The University of Iowa has a good treatise on the subject found here. The document will download as a .pdf file.
In 2005, Dick Eastman posted about a grave dowsing experience by Tom Corey on the Oregon Trail. As usual, his readers have posted some interesting comments in response to his post.
Linda Bell wrote about dowsing methods used to find county graves for the North Forty News. Dowsing plays a key role in finding graves on the Roberts Ranch in Livermore, California.
The Archer Cousins Genealogy website has an article that covers their experience in dowsing to find the graves of family members that includes photos of their efforts.
The Hughes and Related Families site has a detailed article that covers the theory, tools and methods used to dowse for graves.
Jay McAfee posted an article written by Thomas A. Markham about dowsing to find old graves in a GenForum post in 2004.
Glenn Adams wrote an article on his blog about his use of dowsing rods in the search for the bodies of a murdered couple.
Wendell Culberson of the Mississippi GenWeb site wrote a great article on his experiences in finding lost graves in Shelby County, Illinois.
Chris Dunham of The Genealogue blog quoted an article about grave dowsing that was published in the Wichita, Kansas Eagle newspaper.
Brenda Marble wrote a detailed article for the cemeteries.missouri.org site about grave dowsing and the tools and methods used in this activity.
The list of articles about Grave Dowsing is surprising long. A Google search for “dowsing for graves” produced over 1,200 hits. Needless to say, I was surprised by the number of results given the fact that I’d never heard of the subject before finding the “Old Ways Help Women Find Old Graves” article two weeks ago.
Are you familiar with these efforts to find lost graves? Personally, I don’t have interest in the occult or entities that use dowsing to tell fortunes, the sex of unborn children, etc. As I noted in my first post on the subject, I’ve used dowsing rods to find water and power lines as simple convenience. I’d witnessed dowsing to find water lines as a youth and as a young man working for a electric utility. Simple tools. Simple needs. Quick and accurate results were produced followed by putting the hastily constructed wire wire rods in the trash or bent back to their normal shape for use in construction.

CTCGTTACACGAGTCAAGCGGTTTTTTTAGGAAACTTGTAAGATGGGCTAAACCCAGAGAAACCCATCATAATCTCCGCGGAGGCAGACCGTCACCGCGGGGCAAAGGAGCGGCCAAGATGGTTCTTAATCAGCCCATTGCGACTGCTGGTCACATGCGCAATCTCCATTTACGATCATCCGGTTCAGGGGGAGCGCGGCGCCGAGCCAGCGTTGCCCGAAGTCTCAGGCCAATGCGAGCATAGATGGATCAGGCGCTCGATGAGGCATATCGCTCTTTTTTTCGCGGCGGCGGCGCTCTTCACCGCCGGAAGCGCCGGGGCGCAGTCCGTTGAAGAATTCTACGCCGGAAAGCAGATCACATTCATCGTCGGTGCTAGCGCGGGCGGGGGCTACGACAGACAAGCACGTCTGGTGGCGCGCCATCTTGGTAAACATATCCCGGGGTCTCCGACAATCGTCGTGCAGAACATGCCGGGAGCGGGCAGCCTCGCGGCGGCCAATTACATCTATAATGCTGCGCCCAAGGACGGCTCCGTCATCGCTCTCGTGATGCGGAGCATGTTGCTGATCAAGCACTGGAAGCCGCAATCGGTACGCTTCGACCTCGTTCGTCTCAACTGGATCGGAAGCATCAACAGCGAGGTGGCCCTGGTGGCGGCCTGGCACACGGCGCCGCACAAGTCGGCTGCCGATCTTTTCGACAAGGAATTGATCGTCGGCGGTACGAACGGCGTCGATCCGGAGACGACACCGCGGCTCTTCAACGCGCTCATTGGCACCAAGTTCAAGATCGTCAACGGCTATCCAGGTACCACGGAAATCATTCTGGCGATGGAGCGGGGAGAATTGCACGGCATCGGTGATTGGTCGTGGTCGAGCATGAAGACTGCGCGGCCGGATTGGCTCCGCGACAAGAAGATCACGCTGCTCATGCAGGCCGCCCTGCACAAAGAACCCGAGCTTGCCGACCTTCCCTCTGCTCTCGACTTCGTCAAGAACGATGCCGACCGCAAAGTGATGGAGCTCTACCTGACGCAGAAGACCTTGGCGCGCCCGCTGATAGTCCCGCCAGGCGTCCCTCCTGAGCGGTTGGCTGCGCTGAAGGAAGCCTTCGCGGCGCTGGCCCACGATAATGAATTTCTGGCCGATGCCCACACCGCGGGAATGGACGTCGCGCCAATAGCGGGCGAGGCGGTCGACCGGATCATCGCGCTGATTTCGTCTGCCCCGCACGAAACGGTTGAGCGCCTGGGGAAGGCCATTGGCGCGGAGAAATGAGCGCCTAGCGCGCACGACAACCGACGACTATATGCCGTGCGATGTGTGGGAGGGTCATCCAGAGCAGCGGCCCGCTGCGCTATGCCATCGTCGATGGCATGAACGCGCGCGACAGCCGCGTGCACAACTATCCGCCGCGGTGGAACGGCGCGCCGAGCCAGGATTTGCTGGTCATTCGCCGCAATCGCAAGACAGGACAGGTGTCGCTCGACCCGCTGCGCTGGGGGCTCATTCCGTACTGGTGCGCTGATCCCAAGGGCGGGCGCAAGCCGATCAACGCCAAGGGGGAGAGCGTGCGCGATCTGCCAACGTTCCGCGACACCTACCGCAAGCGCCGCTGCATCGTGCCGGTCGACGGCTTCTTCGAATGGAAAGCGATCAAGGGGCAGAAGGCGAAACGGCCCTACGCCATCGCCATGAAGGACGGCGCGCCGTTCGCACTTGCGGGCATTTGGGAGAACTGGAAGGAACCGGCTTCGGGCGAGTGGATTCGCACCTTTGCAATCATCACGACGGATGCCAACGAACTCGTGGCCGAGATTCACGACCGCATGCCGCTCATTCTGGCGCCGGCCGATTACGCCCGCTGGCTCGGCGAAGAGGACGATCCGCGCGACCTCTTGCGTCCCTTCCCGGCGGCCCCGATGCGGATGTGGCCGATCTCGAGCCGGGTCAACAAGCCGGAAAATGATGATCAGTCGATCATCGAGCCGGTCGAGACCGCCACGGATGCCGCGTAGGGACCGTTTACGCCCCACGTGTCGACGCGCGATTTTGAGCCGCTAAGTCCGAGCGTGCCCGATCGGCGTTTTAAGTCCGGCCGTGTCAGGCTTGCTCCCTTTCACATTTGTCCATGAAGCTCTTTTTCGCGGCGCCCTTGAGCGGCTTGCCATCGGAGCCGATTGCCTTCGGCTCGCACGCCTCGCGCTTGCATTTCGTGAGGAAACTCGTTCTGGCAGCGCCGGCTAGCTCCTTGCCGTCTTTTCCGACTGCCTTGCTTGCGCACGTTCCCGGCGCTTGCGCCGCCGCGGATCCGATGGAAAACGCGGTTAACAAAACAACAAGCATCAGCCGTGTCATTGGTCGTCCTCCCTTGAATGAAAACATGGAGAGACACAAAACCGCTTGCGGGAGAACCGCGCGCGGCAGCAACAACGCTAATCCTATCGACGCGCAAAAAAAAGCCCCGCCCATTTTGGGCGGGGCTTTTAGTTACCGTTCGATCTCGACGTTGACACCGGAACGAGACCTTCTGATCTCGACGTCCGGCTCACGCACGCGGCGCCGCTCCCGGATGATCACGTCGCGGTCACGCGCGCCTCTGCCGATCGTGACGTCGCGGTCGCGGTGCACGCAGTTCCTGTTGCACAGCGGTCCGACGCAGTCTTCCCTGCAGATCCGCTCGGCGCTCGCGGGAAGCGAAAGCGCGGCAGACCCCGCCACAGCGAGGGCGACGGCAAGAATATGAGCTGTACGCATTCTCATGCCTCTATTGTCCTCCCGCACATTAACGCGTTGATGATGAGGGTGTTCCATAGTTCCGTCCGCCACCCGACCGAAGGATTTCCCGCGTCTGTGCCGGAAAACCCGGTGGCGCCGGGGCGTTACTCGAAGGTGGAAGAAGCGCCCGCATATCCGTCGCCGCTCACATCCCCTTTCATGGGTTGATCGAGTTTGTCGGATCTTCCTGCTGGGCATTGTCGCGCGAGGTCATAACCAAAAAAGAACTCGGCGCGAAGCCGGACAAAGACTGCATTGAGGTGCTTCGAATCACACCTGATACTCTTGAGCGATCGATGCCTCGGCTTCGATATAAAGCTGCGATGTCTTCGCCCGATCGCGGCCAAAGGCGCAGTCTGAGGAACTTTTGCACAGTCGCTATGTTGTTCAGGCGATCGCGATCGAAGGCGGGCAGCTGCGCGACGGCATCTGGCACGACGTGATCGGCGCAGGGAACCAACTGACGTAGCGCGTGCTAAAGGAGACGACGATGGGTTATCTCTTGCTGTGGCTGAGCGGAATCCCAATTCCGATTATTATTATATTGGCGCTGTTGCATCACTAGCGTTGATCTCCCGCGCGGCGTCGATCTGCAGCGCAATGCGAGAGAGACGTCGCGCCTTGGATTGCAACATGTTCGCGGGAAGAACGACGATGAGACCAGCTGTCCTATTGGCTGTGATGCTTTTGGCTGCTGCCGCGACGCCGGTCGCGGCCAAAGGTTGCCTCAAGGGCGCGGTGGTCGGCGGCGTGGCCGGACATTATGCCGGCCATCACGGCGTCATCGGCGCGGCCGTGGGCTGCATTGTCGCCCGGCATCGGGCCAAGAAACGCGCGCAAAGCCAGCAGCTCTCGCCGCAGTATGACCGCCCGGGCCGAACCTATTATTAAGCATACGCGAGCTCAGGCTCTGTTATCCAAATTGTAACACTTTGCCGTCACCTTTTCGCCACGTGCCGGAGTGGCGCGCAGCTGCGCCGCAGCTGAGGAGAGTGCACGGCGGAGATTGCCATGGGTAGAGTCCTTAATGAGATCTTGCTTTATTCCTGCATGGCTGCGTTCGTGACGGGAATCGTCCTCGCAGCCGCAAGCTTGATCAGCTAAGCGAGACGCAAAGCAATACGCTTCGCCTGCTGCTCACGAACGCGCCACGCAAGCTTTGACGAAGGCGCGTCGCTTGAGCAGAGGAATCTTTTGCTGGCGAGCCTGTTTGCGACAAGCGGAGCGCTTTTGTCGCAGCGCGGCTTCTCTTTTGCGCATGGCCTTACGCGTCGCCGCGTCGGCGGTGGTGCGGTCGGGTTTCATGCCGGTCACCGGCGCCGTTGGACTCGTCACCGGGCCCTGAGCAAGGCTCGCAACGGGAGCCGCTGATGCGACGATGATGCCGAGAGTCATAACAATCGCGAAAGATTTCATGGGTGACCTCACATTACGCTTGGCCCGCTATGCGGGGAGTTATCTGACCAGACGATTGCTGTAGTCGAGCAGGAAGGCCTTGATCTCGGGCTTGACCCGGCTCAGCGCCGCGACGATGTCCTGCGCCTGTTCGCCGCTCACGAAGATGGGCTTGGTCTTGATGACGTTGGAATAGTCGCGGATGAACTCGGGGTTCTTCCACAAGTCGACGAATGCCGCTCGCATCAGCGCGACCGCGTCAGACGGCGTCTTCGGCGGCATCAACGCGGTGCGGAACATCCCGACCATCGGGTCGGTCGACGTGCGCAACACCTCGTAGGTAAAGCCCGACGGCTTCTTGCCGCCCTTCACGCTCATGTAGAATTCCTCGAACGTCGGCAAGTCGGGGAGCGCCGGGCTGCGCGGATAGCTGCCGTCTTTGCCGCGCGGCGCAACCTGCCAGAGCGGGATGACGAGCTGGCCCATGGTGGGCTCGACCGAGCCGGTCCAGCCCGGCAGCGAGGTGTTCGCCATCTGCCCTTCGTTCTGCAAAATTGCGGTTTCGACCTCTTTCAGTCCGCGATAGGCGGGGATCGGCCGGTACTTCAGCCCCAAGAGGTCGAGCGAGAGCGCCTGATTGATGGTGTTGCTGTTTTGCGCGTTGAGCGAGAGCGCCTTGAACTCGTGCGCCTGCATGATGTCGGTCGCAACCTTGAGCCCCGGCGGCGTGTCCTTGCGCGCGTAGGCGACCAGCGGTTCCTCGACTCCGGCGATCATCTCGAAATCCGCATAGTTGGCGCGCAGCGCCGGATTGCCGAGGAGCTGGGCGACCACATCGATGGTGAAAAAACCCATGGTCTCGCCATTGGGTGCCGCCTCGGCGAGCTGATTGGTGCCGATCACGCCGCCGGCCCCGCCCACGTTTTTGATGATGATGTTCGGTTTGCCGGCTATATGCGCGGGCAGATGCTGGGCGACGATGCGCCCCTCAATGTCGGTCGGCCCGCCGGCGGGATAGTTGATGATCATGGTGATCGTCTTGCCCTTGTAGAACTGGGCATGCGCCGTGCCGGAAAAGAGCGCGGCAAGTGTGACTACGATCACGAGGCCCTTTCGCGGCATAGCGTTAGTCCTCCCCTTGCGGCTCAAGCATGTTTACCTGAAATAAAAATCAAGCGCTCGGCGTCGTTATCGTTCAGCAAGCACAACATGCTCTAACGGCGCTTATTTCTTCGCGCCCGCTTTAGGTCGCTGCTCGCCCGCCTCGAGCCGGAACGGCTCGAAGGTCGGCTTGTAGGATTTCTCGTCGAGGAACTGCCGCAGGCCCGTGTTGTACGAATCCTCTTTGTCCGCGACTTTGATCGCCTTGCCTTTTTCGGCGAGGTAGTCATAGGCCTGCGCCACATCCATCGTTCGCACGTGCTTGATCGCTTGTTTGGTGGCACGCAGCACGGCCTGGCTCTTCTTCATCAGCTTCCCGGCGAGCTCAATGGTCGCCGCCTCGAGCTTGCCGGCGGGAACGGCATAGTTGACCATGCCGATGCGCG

Reflecting on it, I suppose I always thought the metal dowsing rods simply reacted to gravitational disturbances created by buried metal pipes full of water or energized power lines. Tenuous reasoning I know, but who cared. The job they were used for got done faster with them than without. I gave the dowsing rods no more thought than I would a tooth pick at a restaurant.
Apparently so, or at least it is so for some folks.
You’ll note that the people writing or quoting the articles above have had success using dowsing to find graves. It’s just an example of folks having a small need that can be difficult to impossible to resolve via normal means, yet by exhibiting a little faith in oneself followed by the use of simple tools focused on a specific subject seems to bring results.
Whether you decide to dowse for graves or not, research of the subject provides interesting reading. I probably won’t use my bent up old galvanized tie wire rods for this activity, but who knows, maybe the need will arise for some unforeseeable reason in a future day. If so, I wonder if it will work for me? I guess I’d shouldn’t think about it too much and cobble up the works.